My review of Gregory Dawes’ Theism and Explanation is out in Notre Dame Philosophical Reviews. You can read it here.

Here’s the last paragraph of the review:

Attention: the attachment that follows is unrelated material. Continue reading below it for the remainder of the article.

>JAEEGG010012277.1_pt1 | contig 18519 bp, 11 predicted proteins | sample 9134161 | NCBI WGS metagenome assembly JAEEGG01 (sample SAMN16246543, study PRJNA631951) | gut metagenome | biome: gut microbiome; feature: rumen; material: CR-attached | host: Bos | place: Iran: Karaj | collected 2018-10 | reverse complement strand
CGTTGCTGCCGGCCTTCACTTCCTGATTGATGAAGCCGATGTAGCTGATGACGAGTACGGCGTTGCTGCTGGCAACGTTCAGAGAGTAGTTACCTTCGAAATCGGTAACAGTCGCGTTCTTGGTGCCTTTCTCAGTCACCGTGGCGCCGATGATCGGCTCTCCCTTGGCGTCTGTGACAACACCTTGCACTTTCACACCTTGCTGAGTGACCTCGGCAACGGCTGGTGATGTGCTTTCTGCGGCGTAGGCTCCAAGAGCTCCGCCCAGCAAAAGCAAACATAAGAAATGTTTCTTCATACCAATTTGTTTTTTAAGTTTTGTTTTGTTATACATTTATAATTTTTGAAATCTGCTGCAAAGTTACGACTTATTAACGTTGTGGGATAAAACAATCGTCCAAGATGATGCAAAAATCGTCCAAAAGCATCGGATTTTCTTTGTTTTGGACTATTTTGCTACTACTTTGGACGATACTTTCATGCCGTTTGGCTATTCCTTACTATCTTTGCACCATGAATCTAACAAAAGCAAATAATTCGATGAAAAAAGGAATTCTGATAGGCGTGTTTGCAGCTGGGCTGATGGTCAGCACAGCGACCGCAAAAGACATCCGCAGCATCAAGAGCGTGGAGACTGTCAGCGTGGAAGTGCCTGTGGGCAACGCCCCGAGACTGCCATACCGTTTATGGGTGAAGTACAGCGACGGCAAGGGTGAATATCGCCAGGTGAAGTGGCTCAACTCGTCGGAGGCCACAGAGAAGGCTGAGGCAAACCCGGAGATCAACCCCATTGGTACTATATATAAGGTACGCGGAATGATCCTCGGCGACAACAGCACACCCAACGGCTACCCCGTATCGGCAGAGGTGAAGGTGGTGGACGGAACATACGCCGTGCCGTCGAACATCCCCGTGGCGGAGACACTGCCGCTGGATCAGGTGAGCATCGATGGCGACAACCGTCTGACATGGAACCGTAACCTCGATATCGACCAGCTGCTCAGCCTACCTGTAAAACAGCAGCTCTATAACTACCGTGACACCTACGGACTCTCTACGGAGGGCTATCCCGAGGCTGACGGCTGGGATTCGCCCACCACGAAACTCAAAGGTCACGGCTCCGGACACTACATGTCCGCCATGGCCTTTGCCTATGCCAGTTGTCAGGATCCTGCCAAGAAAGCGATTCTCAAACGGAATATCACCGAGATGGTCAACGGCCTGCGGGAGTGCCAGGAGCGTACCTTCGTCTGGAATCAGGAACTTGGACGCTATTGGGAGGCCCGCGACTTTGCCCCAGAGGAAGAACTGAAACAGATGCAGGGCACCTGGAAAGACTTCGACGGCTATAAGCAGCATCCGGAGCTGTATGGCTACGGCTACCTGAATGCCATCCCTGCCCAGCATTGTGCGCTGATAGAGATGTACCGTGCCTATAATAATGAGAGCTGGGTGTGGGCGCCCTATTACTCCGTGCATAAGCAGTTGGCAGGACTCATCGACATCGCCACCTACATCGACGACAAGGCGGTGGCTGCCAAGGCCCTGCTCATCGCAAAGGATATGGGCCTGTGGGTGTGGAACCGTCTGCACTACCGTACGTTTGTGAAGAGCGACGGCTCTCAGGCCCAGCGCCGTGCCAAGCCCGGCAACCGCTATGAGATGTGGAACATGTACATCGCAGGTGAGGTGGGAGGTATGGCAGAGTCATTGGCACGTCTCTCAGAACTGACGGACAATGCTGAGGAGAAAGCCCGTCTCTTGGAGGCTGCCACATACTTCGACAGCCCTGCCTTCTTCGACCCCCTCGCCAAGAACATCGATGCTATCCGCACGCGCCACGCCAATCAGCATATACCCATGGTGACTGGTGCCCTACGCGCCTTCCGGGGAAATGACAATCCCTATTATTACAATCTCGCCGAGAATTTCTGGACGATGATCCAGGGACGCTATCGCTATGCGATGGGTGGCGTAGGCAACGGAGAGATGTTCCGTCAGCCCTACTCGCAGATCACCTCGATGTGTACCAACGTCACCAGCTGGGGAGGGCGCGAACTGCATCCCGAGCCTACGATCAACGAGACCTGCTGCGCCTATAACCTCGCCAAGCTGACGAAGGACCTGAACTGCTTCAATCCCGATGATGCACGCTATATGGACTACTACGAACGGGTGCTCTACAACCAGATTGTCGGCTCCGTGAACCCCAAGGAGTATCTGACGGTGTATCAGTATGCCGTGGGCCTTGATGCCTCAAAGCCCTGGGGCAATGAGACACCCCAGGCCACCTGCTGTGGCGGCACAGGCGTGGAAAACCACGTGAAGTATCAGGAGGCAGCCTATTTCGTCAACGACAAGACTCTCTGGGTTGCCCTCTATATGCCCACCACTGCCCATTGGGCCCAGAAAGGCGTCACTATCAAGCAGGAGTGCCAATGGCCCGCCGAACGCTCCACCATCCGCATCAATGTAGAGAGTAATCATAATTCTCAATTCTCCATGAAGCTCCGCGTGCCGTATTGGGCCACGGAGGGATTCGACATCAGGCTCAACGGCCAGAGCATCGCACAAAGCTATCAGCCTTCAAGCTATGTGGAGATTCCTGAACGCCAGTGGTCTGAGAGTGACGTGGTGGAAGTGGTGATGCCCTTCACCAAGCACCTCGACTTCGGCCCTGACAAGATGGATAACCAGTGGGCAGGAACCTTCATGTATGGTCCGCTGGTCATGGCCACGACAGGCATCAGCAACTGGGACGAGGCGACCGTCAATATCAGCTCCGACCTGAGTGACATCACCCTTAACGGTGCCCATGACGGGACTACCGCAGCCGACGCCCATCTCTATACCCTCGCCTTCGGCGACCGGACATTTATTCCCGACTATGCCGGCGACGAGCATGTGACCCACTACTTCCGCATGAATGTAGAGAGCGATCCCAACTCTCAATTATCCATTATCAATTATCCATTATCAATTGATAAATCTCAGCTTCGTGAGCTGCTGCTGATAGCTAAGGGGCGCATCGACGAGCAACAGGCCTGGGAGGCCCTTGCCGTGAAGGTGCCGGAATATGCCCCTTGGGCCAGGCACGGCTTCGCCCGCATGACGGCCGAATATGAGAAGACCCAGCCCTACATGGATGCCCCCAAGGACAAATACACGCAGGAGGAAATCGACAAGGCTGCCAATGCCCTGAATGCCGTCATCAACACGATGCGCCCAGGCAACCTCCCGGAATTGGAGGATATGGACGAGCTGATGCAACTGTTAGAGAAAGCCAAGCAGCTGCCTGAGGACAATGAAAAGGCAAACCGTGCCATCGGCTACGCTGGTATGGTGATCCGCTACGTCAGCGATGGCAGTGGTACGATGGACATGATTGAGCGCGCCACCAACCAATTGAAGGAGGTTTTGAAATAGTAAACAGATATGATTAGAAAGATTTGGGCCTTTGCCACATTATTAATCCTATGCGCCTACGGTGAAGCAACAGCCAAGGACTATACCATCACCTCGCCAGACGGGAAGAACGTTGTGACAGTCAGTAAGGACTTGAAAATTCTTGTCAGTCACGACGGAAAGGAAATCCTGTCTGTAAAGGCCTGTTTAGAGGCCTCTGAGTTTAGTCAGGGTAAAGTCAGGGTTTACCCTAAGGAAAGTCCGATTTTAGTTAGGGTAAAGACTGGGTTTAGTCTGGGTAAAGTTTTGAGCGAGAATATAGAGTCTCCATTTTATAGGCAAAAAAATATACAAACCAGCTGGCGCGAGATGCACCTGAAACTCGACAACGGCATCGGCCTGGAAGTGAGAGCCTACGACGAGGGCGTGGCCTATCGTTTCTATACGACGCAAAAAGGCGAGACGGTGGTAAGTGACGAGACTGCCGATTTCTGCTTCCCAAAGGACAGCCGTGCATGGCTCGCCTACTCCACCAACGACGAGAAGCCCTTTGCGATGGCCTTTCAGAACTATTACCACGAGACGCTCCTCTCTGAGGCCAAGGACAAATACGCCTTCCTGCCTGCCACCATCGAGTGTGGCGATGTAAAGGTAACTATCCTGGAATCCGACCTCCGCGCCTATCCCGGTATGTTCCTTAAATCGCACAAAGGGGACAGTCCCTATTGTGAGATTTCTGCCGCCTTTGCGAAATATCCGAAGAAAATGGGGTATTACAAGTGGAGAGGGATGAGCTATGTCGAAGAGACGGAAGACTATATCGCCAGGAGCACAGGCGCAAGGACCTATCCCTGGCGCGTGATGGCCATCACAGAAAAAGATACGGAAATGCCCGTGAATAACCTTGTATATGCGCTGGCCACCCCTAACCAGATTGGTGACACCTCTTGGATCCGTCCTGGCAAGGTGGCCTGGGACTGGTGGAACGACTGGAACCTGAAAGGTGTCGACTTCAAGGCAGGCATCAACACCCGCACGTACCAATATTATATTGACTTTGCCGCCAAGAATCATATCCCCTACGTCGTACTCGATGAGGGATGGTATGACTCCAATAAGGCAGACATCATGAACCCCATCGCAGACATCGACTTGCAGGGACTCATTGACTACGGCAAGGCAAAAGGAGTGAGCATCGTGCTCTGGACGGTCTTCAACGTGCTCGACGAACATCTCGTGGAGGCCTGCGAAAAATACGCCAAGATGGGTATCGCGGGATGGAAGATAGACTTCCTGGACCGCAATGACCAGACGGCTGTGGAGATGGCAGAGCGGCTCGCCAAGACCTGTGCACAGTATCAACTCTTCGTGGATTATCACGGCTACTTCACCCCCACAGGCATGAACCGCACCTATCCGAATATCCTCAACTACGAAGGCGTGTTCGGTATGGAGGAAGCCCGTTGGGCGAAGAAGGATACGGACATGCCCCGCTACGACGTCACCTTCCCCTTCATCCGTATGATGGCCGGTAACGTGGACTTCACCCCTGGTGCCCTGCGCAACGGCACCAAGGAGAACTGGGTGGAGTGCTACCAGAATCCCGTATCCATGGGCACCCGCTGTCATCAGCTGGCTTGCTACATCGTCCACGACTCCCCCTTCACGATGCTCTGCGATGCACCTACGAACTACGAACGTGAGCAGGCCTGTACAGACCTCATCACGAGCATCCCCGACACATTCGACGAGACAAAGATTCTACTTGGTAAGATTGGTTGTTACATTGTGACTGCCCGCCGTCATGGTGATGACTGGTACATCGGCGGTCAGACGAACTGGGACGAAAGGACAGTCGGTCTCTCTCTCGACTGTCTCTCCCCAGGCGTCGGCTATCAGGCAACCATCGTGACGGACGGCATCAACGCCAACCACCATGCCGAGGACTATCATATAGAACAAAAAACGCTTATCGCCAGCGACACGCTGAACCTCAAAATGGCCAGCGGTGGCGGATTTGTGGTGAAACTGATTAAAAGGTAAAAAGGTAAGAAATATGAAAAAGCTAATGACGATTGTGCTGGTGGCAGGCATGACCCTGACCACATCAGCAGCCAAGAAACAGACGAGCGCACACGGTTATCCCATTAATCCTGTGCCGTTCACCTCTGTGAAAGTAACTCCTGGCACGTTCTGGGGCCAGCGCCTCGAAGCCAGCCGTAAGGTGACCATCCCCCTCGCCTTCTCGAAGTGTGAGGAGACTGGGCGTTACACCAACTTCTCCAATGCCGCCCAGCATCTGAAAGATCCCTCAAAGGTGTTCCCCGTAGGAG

One interesting aspect to this book is that Dawes never tells us whether he is a theist or an atheist. I take it that he is a theist, but I did wonder whether that was really the case when I saw how high he was setting the bar: theistic explanations must fulfill the optimality condition to even be in the running, and they don’t fare well when measured up against some of the six explanatory virtues under consideration. It’s unfair of me to think this way though — I shouldn’t just assume that a theistic philosopher will assess the virtues of theistic explanations in a different way than an atheistic philosopher would. Instead, my default presumption should be that a good philosopher like Dawes will make fair-minded, intelligent assessments of how theistic explanations fare, regardless of his personal beliefs about whether or not there is a God. The intellectual climate around theistic explanations, especially as relating to theistic explanations for scientific phenomena, has been somewhat poisoned by all the rhetoric regarding intelligent design. While Dawes talks about intelligent design here and there in his book, he never does so in an emotive, unfair way. It’s a virtue of this book that one comes away thinking that Dawes is fair-minded and intelligent — and that this assessment will hold regardless of whether one thinks that Dawes believes in God.